Around The World Back-To-School Quiz
Every September, schools in the UK and across the northern hemisphere welcome students back to school. With the summer holiday almost at an end, stores nationwide are preparing for the return of students to their classrooms. And for a lot of parents, the hassle of buying new school uniforms, new school stationary, and other school related items will soon be upon us.
To mark this academic occasion, we’ve compiled a list of some of the most interesting facts about schools around the world. Take the 8-question quiz before to test your knowledge on some of the different way’s children are educated around the world (it wouldn’t be a back-to-school season without homework, right?)
So, classroom, how did you do? Below you’ll find the answers.
Finnishing On Top
Finland is known to have one of the brightest populations of the world, with a 100% literacy rate. In such a country one might imagine that homework and exams are a regular occurrence… but you’d be wrong!
On average, Finnish children have no more than 3 hours of homework per week (it’s around 5-6 hours on average a week in the UK). In addition, students don’t have exams or grades until they reach 16, at which point they sit one final exam. Critics in Finland believe that constant evaluation creates a teaching-to-test environment in schools, which doesn’t improve student’s ability to learn.
Furthermore, children in Finland are given a mandatory 15-minute break for every 40-45 minutes of class time, as studies have found more play time reduces levels of anxiety and other mental health issues.
Making A Brazilian
Ever feel like the student-teacher ratio just isn’t up to scratch? In Brazil, the student population is so large it’s become common for a regular school day to be split into three sessions - 7am to 12pm, 12pm to 5pm, and 5pm to 10pm. Children would normally attend one session per day throughout the year.
A lot of families in Brazil face crippling poverty, meaning many children are pulled out of school early to work and help raise money for their stuggling families. As a way to resolve this problem, the government introduced evening classes to support students with commitments at home.
Midday in Germany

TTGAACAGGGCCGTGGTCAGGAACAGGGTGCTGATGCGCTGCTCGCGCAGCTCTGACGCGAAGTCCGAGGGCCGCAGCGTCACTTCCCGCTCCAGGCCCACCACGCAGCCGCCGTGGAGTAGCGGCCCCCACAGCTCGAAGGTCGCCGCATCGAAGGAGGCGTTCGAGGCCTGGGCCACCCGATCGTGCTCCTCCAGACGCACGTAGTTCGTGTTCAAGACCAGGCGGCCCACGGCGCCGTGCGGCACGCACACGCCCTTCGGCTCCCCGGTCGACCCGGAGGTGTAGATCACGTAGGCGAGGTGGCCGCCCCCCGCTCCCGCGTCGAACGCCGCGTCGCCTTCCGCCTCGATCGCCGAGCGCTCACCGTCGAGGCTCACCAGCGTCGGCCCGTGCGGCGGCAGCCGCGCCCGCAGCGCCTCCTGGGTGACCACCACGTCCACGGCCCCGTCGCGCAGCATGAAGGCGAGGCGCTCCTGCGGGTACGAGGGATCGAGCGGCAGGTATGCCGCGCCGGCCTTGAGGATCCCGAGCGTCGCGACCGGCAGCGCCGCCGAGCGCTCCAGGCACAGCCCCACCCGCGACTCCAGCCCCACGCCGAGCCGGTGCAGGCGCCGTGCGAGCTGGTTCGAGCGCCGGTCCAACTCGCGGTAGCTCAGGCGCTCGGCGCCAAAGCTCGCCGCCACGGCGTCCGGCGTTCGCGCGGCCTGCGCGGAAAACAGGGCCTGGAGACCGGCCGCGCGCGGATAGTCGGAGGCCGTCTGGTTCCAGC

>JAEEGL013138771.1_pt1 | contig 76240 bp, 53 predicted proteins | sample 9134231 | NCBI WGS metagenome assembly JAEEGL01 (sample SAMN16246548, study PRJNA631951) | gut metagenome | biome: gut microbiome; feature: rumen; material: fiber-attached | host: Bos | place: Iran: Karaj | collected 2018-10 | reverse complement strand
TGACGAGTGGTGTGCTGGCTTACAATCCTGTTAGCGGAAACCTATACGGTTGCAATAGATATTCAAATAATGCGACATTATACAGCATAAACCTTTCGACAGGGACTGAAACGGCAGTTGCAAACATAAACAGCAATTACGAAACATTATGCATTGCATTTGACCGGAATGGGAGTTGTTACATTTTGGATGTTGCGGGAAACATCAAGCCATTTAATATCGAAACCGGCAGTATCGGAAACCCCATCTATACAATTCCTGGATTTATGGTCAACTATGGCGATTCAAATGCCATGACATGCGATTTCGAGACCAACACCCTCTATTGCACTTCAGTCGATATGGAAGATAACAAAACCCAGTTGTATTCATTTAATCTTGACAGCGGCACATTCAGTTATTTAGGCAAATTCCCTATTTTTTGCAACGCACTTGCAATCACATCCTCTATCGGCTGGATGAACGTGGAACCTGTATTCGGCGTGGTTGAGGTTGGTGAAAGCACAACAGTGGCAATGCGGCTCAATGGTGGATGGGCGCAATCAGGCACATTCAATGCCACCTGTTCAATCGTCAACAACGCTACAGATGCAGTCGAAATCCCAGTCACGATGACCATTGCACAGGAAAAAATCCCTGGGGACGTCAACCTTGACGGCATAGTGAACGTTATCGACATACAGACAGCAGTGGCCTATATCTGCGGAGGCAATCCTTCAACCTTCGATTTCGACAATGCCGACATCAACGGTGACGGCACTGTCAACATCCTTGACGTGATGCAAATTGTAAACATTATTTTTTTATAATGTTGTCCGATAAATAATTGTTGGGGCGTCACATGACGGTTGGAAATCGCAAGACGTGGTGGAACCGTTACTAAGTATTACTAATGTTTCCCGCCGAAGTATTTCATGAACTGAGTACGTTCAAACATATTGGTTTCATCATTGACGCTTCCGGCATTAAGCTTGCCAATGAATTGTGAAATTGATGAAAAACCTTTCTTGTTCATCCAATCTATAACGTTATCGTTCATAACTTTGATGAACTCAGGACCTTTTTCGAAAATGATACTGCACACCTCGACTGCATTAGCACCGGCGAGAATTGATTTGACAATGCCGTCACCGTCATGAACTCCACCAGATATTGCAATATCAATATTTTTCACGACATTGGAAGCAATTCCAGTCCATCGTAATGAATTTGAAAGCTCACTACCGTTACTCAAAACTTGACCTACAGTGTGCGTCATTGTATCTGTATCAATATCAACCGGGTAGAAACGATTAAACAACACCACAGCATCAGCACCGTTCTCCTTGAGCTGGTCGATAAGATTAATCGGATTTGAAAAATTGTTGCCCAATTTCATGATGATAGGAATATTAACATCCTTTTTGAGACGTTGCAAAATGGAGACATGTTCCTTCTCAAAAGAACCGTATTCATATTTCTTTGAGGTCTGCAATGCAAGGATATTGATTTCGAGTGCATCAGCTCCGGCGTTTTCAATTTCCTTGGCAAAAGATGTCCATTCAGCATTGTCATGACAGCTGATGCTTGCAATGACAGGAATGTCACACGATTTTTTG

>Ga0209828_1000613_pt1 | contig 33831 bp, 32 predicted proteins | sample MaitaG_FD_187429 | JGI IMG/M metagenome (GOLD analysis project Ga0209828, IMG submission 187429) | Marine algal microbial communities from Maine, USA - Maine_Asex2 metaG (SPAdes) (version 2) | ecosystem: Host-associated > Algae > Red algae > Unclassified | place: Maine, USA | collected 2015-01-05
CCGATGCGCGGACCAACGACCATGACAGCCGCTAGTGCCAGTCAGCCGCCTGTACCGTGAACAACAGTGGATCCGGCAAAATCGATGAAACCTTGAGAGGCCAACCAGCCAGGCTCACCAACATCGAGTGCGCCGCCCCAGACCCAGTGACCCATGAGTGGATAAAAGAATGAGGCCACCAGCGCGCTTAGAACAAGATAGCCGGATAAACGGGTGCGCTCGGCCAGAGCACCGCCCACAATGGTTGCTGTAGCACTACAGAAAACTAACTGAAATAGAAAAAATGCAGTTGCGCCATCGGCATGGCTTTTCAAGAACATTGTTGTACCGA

If going home at midday sounds perfect to your kids, don’t tell them about Germany! A typical school day in Germany starts from 8.15am and ends around 12pm-1.30pm (depending on age). With just 4 to 5 hours of school a day, that’s 3 hours less than children in the UK.
If you thought that was unfair, France used to give students a home day on Wednesdays. Unfortunately, since 2014, this privilege was taken away by the government, meaning now a long lunch break is all students get (90mins in total).
Russia-ing Through School
Children in Russia on average only have a total of 470 taught hours a year (compared to the average 714 hours in the UK) meaning they have the lowest number of school hours in the OECD! School days are also broken up into two parts, with children attending just 5 hours either from 8am to 1pm, or 2pm to 6pm.
Cramming in Japan
Children in Japan start school at 7am, but instead of doing homework in the evening it is very common for children to attend ‘cram schools’, called ‘Juku’. Cram schools normally go from 6pm to 9pm, meaning the average Japanese student studies for 12 hours a day!
In addition, as part of their education, students take part in “o-soji” (“cleaning”), which involves cleaning classrooms, halls and yards. The purpose of which is to create a sense of community and common responsibility. In Japan it is also common practice for students to lunch together in their classrooms, with small teams of students taking it in turns to serve lunch to their classmates, again to reinforce responsibility and boost self-confidence.